Indian Prime Minister Narendra Modi listens as British Prime Minister Theresa May speaks during the India-UK 'Tech Summit'. November 7, 2016. New Delhi, India. Photograph: (Getty)
It was also the biggest one-month drop since November 2008, just after the collapse of Lehman Brothers triggered the global financial crisis
Indian services activity dived into contraction in November after Prime Minister Narendra Modi's surprise move to withdraw high denomination banknotes led to a sharp decline in demand, a survey showed on Monday.
The latest data, coupled with another last week that showed factory activity slumped as well, offers the first glimpse of the massive hit the economy is likely to take from Modi's demonetisation drive.
The Nikkei/Markit Services Purchasing Managers' Index sank to 46.7 in November from October's 54.5, the first time since June 2015 that the index has gone below the 50 mark that separates growth from contraction.
It was also the biggest one-month drop since November 2008, just after the collapse of Lehman Brothers triggered the global financial crisis.
"The latest set of gloomy PMI figures for the Indian service sector shows that companies were heavily impacted by the 500 and 1,000 rupee notes ban," said Pollyana De Lima, economist at survey compiler IHS Markit.
Modi's decision last month to scrap high-value banknotes, aimed at curbing corruption and tax evasion, removed 86 per cent of the currency in circulation virtually overnight, and rationed available cash among India's vast 1.2 billion population.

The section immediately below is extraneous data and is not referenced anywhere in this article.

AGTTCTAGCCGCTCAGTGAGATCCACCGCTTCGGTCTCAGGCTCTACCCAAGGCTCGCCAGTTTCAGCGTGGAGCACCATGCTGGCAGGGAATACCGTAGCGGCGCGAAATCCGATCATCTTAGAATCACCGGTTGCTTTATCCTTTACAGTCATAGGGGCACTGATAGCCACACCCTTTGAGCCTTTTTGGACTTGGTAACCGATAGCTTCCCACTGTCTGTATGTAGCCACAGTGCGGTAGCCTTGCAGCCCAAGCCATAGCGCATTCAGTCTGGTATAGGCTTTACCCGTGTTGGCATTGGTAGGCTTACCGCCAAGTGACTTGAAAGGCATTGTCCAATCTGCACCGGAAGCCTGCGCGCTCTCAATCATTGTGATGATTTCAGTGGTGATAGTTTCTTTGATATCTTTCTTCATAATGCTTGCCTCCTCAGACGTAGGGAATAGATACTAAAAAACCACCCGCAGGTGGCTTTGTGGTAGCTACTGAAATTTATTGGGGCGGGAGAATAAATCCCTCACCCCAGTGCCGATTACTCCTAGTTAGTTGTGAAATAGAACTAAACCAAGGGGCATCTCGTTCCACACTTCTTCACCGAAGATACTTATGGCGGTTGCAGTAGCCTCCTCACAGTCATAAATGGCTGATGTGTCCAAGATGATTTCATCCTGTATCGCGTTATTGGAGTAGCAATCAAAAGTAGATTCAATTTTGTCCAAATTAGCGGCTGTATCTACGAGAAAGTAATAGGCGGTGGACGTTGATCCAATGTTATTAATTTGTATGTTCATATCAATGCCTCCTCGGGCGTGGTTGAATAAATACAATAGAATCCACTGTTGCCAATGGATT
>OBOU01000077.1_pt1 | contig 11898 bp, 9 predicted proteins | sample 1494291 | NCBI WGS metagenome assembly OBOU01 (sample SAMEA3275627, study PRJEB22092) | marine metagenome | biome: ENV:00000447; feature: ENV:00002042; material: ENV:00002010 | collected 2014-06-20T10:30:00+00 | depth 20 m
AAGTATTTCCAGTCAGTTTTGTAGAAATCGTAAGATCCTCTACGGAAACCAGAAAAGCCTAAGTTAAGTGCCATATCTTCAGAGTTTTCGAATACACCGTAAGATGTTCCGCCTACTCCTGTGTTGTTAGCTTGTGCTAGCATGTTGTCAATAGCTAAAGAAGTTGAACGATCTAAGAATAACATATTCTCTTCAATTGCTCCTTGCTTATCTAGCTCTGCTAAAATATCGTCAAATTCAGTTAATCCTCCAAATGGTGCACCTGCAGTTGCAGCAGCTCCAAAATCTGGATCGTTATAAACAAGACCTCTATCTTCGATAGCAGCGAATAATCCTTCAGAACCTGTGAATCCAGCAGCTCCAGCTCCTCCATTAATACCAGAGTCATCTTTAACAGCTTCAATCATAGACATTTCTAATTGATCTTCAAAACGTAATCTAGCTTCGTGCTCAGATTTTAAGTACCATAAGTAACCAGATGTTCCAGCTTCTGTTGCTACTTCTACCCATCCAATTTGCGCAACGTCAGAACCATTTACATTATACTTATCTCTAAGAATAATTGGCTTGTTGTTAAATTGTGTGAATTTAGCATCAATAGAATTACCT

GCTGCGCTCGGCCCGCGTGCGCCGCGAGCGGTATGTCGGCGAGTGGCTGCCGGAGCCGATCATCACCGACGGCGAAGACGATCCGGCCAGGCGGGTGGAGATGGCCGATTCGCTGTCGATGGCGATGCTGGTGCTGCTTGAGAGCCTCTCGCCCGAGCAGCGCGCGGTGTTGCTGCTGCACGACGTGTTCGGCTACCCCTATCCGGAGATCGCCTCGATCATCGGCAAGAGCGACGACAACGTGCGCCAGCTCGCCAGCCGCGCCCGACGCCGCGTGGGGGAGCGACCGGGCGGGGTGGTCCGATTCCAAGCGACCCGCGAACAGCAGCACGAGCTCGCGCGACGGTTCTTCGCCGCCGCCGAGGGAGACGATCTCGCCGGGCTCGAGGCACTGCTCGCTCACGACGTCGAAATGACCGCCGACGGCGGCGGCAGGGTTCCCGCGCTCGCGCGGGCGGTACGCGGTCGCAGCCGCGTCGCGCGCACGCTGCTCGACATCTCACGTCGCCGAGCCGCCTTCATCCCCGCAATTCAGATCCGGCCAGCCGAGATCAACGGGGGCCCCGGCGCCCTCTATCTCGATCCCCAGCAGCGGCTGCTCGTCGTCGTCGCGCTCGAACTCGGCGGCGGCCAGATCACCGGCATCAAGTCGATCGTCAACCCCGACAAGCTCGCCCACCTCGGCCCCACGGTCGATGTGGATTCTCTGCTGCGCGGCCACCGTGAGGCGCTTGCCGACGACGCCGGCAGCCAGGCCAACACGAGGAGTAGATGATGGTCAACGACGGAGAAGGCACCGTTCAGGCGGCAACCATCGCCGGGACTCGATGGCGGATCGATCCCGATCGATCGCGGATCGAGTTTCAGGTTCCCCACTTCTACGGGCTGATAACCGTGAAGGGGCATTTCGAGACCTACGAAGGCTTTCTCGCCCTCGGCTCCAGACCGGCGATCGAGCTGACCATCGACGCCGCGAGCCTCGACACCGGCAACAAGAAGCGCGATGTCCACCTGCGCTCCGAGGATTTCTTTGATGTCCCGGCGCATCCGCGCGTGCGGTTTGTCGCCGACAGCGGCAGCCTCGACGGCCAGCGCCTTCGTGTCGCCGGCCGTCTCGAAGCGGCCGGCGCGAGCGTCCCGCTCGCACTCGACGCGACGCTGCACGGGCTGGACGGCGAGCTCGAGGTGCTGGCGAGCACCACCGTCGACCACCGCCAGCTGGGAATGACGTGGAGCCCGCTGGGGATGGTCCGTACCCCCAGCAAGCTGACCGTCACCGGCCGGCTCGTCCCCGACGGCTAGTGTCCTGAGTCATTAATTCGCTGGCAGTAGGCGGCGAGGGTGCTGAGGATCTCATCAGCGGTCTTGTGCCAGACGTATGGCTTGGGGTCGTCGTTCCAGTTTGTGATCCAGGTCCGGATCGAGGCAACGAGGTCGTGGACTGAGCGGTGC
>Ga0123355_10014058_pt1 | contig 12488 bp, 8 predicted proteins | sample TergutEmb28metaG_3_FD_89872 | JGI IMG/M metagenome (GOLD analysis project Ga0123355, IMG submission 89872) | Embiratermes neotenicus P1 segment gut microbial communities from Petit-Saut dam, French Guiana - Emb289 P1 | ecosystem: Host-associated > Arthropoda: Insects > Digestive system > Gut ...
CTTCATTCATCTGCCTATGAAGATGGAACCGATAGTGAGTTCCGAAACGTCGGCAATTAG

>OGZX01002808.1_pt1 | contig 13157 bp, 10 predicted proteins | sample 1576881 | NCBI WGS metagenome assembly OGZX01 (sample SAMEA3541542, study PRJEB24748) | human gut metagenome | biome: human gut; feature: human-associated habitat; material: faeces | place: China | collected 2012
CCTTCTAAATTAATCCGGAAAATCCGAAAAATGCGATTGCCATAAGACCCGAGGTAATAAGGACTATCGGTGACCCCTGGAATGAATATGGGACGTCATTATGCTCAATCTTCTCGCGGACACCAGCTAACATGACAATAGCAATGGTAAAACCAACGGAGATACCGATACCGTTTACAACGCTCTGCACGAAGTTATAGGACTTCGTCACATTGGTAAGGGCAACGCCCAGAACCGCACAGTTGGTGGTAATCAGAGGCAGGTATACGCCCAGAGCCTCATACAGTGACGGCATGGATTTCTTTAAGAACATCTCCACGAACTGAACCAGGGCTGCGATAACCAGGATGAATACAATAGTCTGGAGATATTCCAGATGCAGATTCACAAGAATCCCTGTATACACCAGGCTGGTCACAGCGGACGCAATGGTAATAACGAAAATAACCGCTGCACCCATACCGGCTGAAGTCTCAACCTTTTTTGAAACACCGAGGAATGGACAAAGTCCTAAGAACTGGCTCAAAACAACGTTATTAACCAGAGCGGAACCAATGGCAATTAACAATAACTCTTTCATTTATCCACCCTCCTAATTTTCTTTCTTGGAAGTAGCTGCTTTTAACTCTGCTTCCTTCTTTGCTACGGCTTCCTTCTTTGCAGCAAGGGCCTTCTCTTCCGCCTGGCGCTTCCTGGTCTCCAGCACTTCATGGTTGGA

IHS Markit said the cash-driven economy saw financial services, hotels, restaurants, renting and business activities suffer the most as consumers curbed discretionary spending.
India's services sector makes up over 60 per cent of gross domestic product, so a contraction there is likely to drastically weaken the growth outlook.
A slowdown could rob India of its fastest growing major economy tag. Some of the more pessimistic views are that growth will halve from the annual 7.3 per cent clocked in July-September.
The new business sub-index that measures both foreign and domestic demand tumbled to 46.7 from 54.3 in October, according to the PMI survey, the first contraction in 1-1/2 years and its biggest month-on-month fall in eight years.
Firms also discounted prices at a steeper rate than in October, the survey showed, to try and convince buyers to part with the limited available cash.
"The reduction in money supply curbed inflation in November. In light of these numbers, further cuts to the benchmark rate are expected," De Lima said.
A Reuters poll last week showed the Reserve Bank of India would cut its repo rate by 25 basis points to 6.00 percent at its two-day meeting that ends Dec. 7.
The composite PMI, which includes both manufacturing and services, fell to 49.1 in November from 55.4.